First page Back Continue Last page Overview Text


Airline seat availability is much more complicated than just the question of whether the number of reserved seats equals the capacity of an aircraft. Airlines use seat availability as a way to dynamically adjust prices according to demand. Simplifying somewhat, each published fare is assigned a letter of the alphabet called a booking code, typically also the first letter of the fare’s basis code. The airline chooses the booking code for a fare based primarily on the fare’s cabin (coach, business or first) and the fare’s price.

Asked whether there are any seats available on a plane, the response an airline gives is not “yes” or “no” but rather a per-booking-code vector of seat counts. For example, in the figure the first flight has 1 F booking code and 4 H booking codes available; the second has no F’s and 3 H’s. To fly on these two flights using the H14ESNR fare (with booking code H), H seats must be available for both flights. They are, and up to 3 people could buy H fares, but a (cheaper) fare with booking code Q could not be used because no Q seats are available for the first flight.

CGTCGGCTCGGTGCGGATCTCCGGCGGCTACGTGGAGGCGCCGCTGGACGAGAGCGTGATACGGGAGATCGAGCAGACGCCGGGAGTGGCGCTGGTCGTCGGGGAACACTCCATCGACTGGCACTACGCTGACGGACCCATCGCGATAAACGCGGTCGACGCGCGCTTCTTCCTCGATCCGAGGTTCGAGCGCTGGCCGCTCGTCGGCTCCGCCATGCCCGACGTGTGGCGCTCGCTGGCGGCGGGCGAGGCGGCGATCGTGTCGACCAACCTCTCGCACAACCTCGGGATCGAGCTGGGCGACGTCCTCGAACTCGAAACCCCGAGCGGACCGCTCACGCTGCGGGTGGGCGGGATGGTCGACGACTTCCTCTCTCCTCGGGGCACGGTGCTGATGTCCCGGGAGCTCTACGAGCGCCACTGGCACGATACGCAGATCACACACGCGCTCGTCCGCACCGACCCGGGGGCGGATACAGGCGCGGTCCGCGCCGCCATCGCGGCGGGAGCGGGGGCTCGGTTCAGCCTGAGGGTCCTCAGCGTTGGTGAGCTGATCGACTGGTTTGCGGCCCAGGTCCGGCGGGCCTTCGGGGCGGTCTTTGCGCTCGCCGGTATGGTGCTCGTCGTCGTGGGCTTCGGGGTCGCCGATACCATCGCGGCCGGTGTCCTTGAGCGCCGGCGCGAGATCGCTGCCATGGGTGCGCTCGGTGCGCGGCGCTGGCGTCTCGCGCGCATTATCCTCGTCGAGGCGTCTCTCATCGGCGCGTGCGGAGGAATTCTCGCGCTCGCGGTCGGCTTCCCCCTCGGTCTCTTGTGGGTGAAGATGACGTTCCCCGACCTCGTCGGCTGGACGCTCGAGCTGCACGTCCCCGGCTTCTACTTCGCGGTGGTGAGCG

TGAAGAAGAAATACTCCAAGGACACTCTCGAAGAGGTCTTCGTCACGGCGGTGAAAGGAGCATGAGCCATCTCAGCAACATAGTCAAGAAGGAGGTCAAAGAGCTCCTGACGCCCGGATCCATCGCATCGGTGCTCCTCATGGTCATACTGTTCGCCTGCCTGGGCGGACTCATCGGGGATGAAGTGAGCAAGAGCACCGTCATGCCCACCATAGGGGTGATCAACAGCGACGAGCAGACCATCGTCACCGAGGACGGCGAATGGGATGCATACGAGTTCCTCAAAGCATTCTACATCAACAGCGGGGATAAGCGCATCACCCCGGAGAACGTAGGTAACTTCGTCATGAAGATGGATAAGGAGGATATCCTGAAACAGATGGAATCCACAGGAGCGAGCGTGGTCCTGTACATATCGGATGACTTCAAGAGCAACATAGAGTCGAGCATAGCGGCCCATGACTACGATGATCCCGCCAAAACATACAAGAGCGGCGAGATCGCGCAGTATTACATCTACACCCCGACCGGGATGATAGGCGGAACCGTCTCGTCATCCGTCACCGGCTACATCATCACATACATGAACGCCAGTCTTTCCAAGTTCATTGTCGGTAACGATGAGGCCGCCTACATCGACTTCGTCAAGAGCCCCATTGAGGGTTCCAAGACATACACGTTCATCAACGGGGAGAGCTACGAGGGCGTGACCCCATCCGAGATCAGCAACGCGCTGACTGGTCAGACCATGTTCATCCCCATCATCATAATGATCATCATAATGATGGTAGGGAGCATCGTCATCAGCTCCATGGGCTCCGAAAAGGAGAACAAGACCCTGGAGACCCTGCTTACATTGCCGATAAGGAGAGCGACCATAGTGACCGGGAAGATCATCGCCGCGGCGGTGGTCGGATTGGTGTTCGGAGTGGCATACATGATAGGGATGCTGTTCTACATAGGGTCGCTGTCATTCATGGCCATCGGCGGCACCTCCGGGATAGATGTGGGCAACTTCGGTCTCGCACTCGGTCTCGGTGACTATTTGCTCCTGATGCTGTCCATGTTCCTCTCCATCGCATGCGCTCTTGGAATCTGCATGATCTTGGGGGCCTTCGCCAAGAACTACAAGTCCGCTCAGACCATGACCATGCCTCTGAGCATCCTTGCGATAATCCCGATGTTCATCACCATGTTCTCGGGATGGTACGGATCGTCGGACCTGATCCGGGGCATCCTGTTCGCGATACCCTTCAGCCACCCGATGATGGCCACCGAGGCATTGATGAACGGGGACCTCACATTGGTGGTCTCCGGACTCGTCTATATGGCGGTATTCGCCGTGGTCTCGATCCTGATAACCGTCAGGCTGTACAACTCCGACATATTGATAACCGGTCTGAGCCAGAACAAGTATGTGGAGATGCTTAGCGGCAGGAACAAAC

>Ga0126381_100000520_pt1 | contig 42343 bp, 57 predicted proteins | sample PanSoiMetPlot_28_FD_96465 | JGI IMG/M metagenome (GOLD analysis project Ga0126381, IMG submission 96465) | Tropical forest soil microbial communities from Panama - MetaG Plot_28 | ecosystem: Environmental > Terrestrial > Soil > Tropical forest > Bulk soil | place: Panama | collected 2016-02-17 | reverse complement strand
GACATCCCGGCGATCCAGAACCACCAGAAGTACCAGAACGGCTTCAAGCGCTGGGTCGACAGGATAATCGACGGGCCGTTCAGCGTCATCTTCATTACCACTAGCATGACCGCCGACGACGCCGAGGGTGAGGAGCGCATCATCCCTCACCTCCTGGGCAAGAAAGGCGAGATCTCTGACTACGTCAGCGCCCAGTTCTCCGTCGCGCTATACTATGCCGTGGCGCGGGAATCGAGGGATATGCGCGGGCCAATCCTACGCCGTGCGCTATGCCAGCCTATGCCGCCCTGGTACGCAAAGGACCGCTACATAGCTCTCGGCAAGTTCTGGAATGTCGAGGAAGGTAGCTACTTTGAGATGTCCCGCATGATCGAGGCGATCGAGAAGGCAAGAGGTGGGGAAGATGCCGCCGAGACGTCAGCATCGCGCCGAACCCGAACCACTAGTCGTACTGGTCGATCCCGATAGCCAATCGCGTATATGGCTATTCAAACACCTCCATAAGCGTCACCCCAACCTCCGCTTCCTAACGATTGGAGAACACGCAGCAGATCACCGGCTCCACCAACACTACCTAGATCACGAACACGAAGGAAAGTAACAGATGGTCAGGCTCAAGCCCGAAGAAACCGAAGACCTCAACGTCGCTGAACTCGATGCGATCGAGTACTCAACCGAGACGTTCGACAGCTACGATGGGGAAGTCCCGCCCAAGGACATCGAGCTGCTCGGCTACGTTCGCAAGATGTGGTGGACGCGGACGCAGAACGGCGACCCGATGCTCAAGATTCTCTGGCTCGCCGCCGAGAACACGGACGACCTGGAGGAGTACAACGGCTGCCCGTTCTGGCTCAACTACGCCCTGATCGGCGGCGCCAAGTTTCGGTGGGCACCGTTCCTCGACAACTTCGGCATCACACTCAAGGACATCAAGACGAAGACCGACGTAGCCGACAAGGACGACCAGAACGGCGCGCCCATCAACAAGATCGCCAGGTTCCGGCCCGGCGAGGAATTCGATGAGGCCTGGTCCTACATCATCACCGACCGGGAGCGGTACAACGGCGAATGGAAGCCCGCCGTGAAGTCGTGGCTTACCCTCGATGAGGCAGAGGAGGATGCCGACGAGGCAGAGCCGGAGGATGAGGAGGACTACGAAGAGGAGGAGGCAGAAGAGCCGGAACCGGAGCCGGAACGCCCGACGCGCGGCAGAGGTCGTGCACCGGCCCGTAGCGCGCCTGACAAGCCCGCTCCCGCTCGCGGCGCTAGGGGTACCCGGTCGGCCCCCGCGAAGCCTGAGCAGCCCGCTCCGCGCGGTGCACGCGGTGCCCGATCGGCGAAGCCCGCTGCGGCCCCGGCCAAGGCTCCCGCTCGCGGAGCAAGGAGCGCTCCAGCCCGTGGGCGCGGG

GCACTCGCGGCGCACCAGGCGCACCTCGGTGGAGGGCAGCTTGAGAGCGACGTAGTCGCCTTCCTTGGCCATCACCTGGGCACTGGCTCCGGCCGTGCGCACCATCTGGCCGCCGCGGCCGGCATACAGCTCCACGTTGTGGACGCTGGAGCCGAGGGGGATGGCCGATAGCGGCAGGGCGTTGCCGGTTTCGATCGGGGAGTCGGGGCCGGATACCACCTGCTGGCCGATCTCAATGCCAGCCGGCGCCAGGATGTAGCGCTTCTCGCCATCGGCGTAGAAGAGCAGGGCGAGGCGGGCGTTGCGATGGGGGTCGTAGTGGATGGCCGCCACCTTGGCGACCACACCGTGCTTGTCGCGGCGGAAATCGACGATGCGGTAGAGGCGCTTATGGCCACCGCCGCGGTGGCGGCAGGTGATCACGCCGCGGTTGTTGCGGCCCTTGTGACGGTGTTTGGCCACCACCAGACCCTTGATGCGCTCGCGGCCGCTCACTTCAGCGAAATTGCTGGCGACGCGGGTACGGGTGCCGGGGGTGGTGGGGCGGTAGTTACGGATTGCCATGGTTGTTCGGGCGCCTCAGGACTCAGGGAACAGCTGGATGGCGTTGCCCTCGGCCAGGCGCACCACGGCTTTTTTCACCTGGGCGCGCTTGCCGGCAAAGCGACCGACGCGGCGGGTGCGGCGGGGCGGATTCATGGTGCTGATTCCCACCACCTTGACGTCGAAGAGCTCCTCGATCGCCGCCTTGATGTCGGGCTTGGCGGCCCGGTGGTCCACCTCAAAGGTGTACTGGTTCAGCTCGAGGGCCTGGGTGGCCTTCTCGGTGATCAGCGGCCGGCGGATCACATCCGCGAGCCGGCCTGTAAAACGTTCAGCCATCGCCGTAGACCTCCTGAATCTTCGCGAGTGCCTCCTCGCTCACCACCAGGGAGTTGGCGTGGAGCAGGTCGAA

Airlines do not usually publish seat counts higher than 9, so even when a plane is empty it is common to see F9 Y9 B9...